Belle and her former partner (Salvador) had been together only for a matter of months when she fell pregnant. They separated soon after their son, Rolando, was born. Prior to the birth, the couple had moved around and various moves took place after Rolando's birth. Belle was the primary caregiver for her son but her former partner exercised contact regularly, at times having the child for sleepovers when he was past infancy. When the child was three years old, Belle suffered a serious illness. Shortly after this time, Salvador filed an application for 50-50 shared time with the child. Belle then filed an application for court orders that would allow her to relocate more than 1,000 km away, to a town where her family lived. Belle reported that the relationship with her former partner was difficult (she said he had anger management problems), but at the time of her illness he was supportive and assisted with the care of their son. Afterward, however, the relationship deteriorated, with conflict and physical struggles occurring at contact changeover times. By the time of the court hearing, changeovers were marked by physical violence: "It was directed at me, but often [Rolando] would be caught in the middle of it, like him trying to pull [Rolando] from me, and that kind of thing, or pushing me over to get at [Rolando], or barricading him[self] and [Rolando] in a room ...". Belle's application to relocate was successful. Initially, Salvador remained in the old location and maintained contact with Rolando. He subsequently moved to a town three hours' drive away from Belle, and now exercises contact on weekends and school holidays. Changeovers remain difficult and Belle arranges for family and friends to attend on her behalf.
While Belle was a successful applicant in her matter, the "Rough roads" group as a whole included parents in all four litigant categories. Belle's case was typical in that it involved significant conflict before, during and after the dispute. For others in this group, such conflict was also manifested in other court proceedings, before or after the relocation dispute.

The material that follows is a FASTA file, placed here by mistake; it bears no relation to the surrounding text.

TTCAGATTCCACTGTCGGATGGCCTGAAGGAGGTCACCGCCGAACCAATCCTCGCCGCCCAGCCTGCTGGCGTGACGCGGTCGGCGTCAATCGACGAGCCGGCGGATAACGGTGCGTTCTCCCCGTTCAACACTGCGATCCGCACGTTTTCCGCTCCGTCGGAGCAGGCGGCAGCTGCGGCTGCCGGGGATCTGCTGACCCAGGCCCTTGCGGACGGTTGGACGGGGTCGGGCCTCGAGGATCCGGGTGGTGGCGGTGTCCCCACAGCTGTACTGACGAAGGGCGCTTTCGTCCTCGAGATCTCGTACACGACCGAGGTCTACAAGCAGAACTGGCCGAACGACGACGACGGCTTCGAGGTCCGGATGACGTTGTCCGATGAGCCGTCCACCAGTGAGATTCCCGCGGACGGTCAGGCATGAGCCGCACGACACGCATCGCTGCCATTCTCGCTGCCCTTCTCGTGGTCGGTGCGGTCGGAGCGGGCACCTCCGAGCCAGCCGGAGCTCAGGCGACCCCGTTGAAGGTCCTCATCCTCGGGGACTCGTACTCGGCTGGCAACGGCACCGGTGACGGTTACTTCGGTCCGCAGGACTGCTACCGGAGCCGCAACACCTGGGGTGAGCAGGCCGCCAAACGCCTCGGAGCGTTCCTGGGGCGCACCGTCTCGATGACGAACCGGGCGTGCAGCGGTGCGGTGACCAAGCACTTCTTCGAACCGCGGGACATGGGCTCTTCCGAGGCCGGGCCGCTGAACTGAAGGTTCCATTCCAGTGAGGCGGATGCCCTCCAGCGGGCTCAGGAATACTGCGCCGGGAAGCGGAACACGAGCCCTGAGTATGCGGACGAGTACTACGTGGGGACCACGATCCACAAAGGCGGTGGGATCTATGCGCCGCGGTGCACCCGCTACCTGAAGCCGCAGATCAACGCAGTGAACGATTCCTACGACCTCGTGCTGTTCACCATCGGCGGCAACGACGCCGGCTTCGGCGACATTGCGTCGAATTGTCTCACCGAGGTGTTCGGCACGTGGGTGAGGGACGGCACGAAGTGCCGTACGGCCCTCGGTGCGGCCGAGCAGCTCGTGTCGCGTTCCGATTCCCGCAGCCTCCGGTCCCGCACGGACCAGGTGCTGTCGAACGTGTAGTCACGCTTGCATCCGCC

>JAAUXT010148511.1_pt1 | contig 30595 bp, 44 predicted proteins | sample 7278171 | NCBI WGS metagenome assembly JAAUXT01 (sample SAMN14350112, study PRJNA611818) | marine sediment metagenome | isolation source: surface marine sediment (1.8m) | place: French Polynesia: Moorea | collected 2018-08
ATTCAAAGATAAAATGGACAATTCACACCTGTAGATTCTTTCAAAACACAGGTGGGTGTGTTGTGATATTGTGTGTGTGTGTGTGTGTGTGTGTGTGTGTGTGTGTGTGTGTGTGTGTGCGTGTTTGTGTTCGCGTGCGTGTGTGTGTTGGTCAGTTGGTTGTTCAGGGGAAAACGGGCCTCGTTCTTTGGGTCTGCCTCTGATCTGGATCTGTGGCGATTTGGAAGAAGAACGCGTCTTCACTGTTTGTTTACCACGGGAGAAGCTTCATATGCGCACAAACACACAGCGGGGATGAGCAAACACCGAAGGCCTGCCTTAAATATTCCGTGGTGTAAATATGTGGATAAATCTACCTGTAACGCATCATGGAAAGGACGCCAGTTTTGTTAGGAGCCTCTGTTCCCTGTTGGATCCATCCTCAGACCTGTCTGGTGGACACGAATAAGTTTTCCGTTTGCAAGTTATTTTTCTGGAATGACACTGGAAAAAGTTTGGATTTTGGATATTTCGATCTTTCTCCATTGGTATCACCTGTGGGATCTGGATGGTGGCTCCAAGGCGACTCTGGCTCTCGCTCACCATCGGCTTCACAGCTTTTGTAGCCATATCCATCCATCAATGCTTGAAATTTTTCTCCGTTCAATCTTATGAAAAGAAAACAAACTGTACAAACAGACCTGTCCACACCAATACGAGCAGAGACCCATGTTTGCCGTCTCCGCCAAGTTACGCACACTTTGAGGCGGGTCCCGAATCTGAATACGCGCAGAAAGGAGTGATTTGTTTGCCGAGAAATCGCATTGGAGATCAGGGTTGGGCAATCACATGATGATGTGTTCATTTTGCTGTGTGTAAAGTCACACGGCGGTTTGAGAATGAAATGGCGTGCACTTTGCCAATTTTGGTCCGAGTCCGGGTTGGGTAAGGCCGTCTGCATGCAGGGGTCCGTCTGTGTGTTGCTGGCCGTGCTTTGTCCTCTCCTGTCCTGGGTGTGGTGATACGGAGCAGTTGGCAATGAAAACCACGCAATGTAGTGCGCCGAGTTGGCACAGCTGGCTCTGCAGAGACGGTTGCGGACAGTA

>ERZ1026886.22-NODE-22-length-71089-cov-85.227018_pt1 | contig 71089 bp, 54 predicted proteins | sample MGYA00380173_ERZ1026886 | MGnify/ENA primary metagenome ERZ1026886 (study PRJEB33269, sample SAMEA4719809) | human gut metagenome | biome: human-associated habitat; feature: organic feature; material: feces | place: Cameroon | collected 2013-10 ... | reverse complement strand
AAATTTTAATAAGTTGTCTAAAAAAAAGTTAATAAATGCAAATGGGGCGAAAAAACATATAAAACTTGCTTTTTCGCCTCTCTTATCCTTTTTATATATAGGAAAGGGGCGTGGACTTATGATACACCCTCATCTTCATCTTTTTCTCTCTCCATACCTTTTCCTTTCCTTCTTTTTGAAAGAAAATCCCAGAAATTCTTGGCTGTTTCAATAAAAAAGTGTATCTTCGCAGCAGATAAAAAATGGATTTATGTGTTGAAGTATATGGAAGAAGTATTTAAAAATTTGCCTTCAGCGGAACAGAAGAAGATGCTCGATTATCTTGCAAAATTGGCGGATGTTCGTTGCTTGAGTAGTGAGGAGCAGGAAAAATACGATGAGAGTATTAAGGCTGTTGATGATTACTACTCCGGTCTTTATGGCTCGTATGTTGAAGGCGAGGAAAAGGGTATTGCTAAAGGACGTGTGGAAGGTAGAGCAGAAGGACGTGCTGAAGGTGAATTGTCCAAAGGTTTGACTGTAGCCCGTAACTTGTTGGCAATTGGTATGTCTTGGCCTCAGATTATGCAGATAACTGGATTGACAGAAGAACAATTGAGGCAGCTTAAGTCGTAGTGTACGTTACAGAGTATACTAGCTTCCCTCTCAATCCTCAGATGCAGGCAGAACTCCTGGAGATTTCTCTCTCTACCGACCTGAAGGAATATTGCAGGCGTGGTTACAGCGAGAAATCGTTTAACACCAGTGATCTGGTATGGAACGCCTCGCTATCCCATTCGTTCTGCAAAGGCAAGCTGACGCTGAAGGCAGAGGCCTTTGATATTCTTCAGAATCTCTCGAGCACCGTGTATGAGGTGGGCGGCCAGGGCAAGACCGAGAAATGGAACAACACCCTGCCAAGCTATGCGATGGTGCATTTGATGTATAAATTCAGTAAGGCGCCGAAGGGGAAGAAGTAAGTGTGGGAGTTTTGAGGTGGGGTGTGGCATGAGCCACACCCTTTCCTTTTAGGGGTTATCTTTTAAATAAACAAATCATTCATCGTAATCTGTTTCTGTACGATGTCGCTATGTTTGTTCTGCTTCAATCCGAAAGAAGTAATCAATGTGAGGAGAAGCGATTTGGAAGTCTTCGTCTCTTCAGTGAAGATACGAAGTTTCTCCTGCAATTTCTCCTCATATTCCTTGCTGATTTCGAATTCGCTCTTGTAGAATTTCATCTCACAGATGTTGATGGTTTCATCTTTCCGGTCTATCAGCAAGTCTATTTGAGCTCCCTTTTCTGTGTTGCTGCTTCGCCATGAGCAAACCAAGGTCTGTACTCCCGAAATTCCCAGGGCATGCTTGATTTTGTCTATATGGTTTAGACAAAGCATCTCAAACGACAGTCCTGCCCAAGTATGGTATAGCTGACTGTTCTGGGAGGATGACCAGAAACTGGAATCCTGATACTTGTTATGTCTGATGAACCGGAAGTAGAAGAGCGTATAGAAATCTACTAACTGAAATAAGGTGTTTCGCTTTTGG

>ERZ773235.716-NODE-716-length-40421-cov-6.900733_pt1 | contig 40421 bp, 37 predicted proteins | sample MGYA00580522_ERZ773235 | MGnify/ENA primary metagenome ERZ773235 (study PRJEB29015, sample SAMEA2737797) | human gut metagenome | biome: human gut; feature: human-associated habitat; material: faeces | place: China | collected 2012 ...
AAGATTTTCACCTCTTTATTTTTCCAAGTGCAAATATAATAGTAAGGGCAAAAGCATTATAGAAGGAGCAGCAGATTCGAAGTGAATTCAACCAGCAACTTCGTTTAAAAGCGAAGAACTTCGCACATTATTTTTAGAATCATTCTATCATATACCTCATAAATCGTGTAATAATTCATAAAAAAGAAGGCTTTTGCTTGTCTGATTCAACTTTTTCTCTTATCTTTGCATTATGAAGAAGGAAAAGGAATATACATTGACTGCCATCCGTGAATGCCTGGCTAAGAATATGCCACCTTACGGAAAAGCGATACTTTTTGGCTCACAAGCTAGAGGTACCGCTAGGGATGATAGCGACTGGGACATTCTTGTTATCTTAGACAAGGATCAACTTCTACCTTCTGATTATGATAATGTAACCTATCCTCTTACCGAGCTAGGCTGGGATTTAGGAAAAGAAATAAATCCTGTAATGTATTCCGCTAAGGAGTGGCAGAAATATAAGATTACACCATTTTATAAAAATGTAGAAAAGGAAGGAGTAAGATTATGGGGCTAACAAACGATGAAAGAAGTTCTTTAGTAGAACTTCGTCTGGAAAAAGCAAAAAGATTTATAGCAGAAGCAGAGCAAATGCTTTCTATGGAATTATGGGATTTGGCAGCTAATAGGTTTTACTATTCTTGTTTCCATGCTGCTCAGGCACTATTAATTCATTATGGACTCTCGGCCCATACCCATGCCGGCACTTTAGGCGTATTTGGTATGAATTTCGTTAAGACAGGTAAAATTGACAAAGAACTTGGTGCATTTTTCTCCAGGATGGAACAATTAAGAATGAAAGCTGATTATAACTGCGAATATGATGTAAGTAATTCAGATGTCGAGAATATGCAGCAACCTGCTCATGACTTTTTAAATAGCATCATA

Improvements in relationships in the smaller "Rough roads" sub-group tended to be connected with a variety of different factors, and in this context improvement refers most commonly to a reduction in conflict and less commonly to a positive improvement in the parents' relationship. In some instances, such improvement appears connected with a retreat from conflict on the part of one parent. In the case of one respondent, Caitlin, she had returned to the old location after two years away, and reported that there had then been some improvements in her relationship with her children's father, who had remained "very, very cross" while she was away.
In other cases, improvement appears linked with one parent (often the non-resident parent) re-partnering and in some senses "moving on". In the case of another respondent, Lance, relationships and patterns of contact between him and his three older children stabilised after a long litigation history. This involved Hague Convention proceedings (these occur in international relocation disputes where one party has acted unilaterally) and an unsuccessful international relocation by his former partner, followed by a successful relocation application. Lance has re-partnered and has a new baby. He pays for his older children to fly to Australia to see him regularly and has frequent phone contact with them.